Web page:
Tigers at Royals, 8:10 p.m. ET: How about a chase for a historic individual accomplishment, just to add a little spice? By the time this game starts, Cabrera and the Tigers will likely know whether Trout has any chance of catching him in batting average, and whether the Rangers' Josh Hamilton has passed him in homers (Cabrera leads by one), although manager Jim Leyland has already decided to start his superstar, and that means the opportunity for fans in Kansas City and around the world to see him put the final touches on what looks likely to be the first Triple Crown season since 1967.
The Tigers, like the Giants, actually have one small advantage as the third-place division champion in their league. They have a little bit of certainty. And they're going to be no fun for any opponent to face. Regardless of whether it's the AL East champ or the AL West champ, somebody's going to be heading to Comerica Park knowing that Justin Verlander and a potential 0-1 series hole awaits. It's better that than having to play a one-game-for-your-playoff-life test, but it's quite a challenge just the same.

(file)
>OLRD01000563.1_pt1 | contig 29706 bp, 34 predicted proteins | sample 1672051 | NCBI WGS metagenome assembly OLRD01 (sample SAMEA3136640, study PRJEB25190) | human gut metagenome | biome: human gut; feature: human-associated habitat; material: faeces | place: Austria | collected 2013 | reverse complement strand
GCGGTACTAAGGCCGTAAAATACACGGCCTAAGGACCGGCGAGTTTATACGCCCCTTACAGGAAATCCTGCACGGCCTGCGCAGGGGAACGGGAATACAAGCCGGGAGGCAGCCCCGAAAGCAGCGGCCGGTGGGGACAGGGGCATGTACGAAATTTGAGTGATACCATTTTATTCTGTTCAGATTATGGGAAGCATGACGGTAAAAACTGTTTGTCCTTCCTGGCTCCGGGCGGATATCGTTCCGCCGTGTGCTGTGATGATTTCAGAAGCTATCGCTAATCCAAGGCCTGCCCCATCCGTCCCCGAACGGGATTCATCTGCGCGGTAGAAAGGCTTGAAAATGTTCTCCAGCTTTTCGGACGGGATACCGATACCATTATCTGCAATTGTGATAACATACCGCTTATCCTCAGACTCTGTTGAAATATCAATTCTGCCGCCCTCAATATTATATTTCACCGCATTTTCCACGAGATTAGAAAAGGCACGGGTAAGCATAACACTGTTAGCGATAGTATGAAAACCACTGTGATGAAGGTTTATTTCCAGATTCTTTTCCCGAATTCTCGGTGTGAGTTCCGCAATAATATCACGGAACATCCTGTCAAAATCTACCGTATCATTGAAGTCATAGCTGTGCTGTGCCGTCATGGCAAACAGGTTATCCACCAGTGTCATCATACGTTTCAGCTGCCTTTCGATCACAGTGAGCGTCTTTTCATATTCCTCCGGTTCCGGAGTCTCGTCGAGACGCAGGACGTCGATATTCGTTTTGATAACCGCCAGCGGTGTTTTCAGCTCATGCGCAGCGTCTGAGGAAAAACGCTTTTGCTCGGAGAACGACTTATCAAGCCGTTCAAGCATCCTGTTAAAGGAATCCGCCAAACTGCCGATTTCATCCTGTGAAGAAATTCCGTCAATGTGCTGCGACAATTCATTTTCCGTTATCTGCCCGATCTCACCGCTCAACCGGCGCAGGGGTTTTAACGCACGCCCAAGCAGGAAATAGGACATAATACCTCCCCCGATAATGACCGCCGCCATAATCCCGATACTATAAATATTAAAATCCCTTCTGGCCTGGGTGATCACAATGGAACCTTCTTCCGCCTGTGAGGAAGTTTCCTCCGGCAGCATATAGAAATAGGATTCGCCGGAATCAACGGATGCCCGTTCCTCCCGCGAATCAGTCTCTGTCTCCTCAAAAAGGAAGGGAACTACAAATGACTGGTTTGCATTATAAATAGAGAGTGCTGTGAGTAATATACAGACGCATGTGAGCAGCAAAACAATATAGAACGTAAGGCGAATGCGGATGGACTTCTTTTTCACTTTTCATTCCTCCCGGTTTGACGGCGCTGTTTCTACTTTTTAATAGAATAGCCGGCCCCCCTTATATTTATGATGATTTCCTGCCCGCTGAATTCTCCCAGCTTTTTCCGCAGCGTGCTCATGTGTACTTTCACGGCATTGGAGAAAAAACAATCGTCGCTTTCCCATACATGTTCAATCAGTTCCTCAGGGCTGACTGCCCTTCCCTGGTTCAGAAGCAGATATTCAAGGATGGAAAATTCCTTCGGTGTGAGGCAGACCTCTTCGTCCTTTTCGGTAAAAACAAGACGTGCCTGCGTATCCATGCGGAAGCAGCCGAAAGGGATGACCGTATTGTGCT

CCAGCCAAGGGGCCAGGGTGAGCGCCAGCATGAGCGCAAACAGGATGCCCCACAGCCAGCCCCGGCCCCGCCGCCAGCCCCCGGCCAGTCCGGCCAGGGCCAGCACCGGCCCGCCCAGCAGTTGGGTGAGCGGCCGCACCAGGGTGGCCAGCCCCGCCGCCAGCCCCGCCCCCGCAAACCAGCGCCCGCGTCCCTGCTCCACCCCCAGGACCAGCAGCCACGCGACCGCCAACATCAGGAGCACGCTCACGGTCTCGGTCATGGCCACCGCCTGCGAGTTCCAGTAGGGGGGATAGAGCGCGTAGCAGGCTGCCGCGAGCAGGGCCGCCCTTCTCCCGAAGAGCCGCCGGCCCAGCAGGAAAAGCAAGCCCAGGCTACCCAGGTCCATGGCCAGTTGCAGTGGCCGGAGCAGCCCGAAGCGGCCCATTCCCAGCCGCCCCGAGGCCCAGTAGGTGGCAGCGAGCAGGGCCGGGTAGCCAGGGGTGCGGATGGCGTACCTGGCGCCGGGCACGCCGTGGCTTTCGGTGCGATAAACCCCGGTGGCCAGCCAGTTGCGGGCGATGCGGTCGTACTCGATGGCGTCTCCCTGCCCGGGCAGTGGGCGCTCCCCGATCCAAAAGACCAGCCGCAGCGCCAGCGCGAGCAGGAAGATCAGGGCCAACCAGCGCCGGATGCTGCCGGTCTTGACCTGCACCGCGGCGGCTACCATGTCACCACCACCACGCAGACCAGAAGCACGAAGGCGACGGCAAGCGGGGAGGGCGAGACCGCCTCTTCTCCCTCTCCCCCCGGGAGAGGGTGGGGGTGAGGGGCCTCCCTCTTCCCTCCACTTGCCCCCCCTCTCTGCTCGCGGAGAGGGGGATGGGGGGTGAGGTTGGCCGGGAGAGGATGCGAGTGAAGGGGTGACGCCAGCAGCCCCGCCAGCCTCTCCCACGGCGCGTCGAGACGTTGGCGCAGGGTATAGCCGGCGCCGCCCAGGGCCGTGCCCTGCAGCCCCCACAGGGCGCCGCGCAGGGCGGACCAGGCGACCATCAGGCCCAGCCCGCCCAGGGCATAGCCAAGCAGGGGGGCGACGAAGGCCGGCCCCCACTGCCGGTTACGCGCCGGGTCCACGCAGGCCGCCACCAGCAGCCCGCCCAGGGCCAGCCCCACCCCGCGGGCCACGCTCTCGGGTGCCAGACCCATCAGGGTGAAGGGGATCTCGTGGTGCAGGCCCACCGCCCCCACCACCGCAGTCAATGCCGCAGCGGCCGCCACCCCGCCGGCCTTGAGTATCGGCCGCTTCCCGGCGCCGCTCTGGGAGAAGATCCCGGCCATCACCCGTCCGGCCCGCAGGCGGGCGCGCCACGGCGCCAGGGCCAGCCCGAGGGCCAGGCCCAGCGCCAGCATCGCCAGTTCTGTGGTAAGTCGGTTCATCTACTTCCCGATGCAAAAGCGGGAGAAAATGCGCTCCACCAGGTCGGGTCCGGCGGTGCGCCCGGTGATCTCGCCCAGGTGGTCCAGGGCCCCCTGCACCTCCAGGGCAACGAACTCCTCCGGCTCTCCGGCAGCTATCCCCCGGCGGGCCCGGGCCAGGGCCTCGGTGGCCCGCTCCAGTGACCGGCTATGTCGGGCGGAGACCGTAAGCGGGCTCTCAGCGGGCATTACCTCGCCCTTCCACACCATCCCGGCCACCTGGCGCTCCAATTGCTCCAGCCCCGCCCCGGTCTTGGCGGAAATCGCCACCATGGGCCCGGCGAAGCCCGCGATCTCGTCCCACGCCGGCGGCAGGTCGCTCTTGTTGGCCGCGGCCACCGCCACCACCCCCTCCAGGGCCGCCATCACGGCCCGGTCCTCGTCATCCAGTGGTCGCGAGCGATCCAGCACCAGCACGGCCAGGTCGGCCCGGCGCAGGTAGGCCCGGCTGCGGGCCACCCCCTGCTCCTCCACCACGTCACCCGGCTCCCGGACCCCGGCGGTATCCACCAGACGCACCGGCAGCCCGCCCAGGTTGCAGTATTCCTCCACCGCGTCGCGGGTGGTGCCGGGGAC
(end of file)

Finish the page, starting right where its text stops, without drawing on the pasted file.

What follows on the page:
Reds at Cardinals, 8:15 p.m. ET: Since the Nats have won, there's not a lot on the line in this one, and in fact the Cardinals have already bagged scheduled starter Adam Wainwright in favor of rookie Shelby Miller.
It's wall-to-wall baseball, from early afternoon to late at night, and it's got the potential to be another day of madness, much as Tuesday was. And with a potential one-game tiebreaker on Thursday, the Wild Card games on Friday, and the Division Series getting started on Saturday, it's the start to baseball's second season.
Matthew Leach is a writer for MLB.com. Read his blog, Obviously, You're Not a Golfer and follow him on Twitter at @MatthewHLeach. Jane Lee contributed to this story. This story was not subject to the approval of Major League Baseball or its clubs.